Minnesota Opinion: A confidential address can protect victims
State-run Safe at Home program still, unbelievably, largely little-known
Since 2007, nearly 12,000 Minnesotans have been protected from abusive exes, stalkers, and others who’d do them harm by an innovative and effective — but still, unbelievably, largely little-known — address-confidentiality program.
Called Safe at Home , the state-run program assigns anyone who feels vulnerable or unsafe an alternative and anonymous P.O. Box, keeping their real address out of public records. The program confidentially sends participants’ mail to their actual addresses. In addition to the mail-forwarding service, their legal-in-every-way P.O. Box addresses can be used instead of their actual addresses for everything from registering to vote and getting a driver’s license to applying for a passport.
Minnesota Secretary of State Steve Simon highlighted the program, which is run out of his office, in a column last week distributed statewide. The Duluth News Tribune has previously editorialized in praise and encouragement of the proven-effective Safe at Home initiative.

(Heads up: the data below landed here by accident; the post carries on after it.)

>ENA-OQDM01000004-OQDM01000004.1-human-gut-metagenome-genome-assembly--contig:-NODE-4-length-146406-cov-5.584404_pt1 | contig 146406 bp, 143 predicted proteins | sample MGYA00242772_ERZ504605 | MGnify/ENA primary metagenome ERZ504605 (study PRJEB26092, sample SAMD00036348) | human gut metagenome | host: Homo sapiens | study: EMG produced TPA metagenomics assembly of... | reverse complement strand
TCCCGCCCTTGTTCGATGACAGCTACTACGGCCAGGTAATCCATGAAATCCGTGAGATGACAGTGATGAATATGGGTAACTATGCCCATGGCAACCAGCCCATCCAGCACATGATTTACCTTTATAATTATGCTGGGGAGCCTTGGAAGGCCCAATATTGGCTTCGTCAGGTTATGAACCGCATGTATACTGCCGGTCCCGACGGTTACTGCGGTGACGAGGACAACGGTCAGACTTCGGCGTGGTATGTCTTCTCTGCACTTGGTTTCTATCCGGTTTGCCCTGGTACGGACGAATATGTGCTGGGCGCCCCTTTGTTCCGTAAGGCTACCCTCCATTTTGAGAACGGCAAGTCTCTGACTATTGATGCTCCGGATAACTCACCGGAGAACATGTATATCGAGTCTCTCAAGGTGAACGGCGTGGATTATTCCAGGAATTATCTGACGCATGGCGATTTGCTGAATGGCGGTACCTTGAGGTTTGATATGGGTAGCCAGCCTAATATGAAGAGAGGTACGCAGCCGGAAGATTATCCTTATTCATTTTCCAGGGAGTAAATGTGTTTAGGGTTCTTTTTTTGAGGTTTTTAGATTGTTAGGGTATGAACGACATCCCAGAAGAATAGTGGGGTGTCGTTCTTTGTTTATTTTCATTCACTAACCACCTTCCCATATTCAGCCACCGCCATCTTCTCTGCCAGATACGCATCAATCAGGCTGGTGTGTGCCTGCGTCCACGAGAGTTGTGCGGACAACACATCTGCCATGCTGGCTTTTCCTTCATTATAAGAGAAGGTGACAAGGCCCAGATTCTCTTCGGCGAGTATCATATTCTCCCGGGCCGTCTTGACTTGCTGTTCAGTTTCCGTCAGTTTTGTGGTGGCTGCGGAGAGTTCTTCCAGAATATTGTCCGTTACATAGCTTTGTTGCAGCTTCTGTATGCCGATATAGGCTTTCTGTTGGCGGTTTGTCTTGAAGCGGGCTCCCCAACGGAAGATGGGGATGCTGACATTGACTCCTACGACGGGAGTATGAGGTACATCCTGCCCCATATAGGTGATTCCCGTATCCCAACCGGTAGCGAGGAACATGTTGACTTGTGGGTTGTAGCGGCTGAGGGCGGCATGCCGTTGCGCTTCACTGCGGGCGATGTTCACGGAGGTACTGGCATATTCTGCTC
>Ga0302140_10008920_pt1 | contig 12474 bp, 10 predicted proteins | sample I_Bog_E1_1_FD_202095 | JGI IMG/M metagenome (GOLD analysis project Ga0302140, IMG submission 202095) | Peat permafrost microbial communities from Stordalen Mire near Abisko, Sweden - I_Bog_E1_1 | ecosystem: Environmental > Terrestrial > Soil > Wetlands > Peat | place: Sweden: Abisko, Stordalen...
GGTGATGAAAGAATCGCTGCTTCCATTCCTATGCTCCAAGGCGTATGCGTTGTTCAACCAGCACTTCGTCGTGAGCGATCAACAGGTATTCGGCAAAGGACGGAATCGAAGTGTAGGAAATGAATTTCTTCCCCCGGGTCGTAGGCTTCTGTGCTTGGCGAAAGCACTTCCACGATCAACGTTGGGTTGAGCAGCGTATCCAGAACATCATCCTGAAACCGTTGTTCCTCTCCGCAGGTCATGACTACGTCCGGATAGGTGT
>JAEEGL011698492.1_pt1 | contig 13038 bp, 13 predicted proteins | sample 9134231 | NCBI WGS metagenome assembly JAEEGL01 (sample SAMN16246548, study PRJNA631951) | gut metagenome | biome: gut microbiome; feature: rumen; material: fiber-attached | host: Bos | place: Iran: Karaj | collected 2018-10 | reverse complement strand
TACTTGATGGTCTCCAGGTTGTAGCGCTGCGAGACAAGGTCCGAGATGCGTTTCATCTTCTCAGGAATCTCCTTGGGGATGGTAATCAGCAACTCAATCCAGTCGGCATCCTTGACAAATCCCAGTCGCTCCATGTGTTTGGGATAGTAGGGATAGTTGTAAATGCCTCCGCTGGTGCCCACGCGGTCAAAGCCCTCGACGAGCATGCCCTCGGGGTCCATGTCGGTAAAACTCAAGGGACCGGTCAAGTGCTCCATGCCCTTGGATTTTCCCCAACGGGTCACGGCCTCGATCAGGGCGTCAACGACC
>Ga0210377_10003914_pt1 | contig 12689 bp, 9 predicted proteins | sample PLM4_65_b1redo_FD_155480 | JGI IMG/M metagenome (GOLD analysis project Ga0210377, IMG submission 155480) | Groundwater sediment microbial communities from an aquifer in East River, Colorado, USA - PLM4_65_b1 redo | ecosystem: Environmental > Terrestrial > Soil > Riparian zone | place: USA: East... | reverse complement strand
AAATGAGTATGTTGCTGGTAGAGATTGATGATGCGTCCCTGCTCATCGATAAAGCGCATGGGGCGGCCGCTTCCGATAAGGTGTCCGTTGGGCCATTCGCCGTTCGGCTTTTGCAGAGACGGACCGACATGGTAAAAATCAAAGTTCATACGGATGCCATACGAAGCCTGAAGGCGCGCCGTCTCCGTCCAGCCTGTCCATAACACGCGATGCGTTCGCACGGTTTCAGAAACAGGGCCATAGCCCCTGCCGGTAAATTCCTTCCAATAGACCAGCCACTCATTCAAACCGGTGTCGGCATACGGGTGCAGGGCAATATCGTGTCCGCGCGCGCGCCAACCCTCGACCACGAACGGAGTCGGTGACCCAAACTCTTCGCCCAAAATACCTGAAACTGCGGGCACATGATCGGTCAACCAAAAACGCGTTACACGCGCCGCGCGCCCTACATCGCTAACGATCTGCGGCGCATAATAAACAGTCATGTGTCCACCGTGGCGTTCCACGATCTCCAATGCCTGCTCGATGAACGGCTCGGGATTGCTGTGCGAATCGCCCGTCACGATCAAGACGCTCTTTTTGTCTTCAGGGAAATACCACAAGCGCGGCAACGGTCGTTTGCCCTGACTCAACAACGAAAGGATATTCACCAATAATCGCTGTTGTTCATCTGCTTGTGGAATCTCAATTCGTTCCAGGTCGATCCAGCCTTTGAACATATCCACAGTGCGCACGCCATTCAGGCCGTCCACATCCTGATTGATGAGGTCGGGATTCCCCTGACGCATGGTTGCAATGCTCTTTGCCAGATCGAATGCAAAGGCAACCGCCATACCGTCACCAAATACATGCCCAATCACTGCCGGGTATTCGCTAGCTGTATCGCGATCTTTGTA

“Minnesota has one of the country’s most comprehensive (address-confidentiality) programs because it extends to the private sector, and it does not restrict enrollment to domestic violence, sexual assault, and stalking like other programs do,” Simon wrote, his commentary pegged to last week’s 40th anniversary of National Crime Victims’ Rights Week. “Although a large share of people enroll in Safe at Home because of domestic violence, the program is open to any Minnesota resident who has an extreme safety need, including to people whose safety concerns relate to their profession.”
While Minnesota’s may be more comprehensive, address-confidentiality programs exist now in nearly 40 states. As Simon pointed out, “Minnesota has made protecting victims of crime, and potential victims of crime, a priority.” The nation’s first domestic violence shelter was established here, in St. Paul, in 1979. Unlike many states, Minnesota also has a Crime Victims Bill of Rights on its books.
Despite all that, too many Minnesotans, in particular those fleeing abuse, domestic violence, stalking, or someone who makes them feel unsafe — and who are in need of the safety and protection of not being able to be easily found — are unaware of Safe at Home. That’s another reason Simon wrote his commentary. It’s the reason for this editorial. In spite of all the good Safe at Home has done in nearly a decade and a half and counting, and in spite of the thousands who have been protected, awareness of Safe at Home remains a necessity.
If you or someone you know needs the confidentiality and privacy of an alternate address, don’t hesitate to contact the Safe at Home office at 1-866-723-3035 or by email at email@example.com. The program’s website is sos.state.mn.us/safe-at-home/.
“A confidential address (is) a tool of protection against the person they fear,” Simon wrote.
It may not be the only tool, but it can be an effective one — if Minnesotans know about it first in order to use it.